Assistant Professor Erin M. Kerrison's work extends from a legal epidemiological framework, wherein law and legal institutions operate as social determinants of health. Specifically, through varied agency partnerships, her mixed-method research agenda investigates the impact that compounded structural disadvantage, concentrated poverty and state supervision has on service delivery, substance abuse, violence and other health outcomes for individuals and communities marked by criminal justice intervention.
Dr. Kerrison's research has been supported by the Annie E. Casey Foundation, the National Institute of Justice, the National Institute on Drug Abuse, the Ford Foundation, and the Sunshine Lady Foundation. Her recent empirical research has been published in Punishment & Society, Social Science & Medicine, the Journal of Developmental and Life Course Criminology and the Harvard Journal on Racial and Ethnic Justice. Her current book project is tentatively titled, Hustles and Hurdles: Law’s Impact on Desistance for Job-Seeking Former Prisoners, and foregrounds life history narratives for a sample of 300 drug-involved former prisoners. Their stories are analyzed through critical race and intersectional theoretical lenses, and local reentry conditions are contextualized by contemporary "collateral consequences" legislation that further undermine employment seeking outcomes within a contracted Rust Belt labor market. This study demonstrates how law, labor markets, neighborhoods, criminal justice surveillance and substance abuse patterns are compounded and steer long-term desistance and health outcomes.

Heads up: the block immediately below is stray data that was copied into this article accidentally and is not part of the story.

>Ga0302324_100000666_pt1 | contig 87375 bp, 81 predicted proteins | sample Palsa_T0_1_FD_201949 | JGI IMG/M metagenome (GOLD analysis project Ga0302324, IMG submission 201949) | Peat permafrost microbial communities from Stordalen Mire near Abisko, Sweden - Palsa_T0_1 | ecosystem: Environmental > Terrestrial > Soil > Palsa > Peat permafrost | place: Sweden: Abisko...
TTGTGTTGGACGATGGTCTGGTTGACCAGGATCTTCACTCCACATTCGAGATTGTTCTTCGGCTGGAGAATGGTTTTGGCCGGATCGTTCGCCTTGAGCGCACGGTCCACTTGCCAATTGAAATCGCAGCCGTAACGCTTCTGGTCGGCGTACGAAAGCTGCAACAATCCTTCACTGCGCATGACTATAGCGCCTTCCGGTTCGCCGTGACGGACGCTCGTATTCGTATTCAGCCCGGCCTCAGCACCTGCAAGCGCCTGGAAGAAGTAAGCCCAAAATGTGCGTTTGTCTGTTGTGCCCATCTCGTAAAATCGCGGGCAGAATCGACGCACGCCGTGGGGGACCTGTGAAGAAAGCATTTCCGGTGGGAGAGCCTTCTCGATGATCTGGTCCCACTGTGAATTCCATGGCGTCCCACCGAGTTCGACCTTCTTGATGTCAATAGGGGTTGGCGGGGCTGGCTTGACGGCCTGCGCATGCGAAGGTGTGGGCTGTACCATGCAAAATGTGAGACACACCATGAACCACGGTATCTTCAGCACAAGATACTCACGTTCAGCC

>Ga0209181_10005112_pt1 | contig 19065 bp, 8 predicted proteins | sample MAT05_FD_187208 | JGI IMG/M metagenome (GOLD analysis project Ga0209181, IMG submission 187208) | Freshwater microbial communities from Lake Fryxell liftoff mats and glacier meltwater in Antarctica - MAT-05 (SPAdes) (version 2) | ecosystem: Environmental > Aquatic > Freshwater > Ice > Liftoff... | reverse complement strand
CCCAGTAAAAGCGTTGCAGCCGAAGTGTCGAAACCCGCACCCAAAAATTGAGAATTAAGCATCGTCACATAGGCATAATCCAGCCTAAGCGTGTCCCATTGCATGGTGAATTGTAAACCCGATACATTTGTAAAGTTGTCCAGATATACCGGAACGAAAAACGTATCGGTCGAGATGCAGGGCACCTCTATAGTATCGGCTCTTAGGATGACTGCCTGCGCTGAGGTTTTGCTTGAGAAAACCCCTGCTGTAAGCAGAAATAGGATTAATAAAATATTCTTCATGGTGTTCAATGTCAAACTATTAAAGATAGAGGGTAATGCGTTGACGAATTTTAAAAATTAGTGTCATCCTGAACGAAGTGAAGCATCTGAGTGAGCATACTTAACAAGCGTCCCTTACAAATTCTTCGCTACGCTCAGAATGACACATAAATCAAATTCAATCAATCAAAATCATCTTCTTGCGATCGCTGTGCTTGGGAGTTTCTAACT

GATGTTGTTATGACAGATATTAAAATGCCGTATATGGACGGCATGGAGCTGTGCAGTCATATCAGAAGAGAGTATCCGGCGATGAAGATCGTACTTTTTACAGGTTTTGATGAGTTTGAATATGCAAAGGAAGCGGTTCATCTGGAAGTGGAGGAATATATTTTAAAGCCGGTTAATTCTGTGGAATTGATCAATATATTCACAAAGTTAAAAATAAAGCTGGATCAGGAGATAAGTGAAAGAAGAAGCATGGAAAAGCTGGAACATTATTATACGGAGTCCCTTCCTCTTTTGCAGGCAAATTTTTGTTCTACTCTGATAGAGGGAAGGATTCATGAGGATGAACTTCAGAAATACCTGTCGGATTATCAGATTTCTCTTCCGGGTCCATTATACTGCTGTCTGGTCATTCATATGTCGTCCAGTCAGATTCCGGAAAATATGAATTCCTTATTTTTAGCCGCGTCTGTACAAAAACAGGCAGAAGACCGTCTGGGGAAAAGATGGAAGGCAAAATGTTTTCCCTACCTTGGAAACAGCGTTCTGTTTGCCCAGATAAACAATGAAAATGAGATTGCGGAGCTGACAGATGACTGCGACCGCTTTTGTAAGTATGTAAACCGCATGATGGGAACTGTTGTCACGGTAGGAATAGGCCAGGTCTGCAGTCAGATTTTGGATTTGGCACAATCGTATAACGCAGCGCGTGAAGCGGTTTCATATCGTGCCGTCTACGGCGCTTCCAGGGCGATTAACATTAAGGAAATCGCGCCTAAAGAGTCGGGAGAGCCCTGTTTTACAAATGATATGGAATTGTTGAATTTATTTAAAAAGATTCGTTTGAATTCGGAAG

Dr. Kerrison holds a BA in Sociology and Philosophy from Haverford College, an MA in Criminology, Law and Society from Villanova University, and a PhD in Criminology from the University of Delaware. She was also awarded a Vice Provost's Postdoctoral Fellowship at the University of Pennsylvania and serves as an active member of the American Society of Criminology, the Law & Society Association, and the Society for Social Work and Research.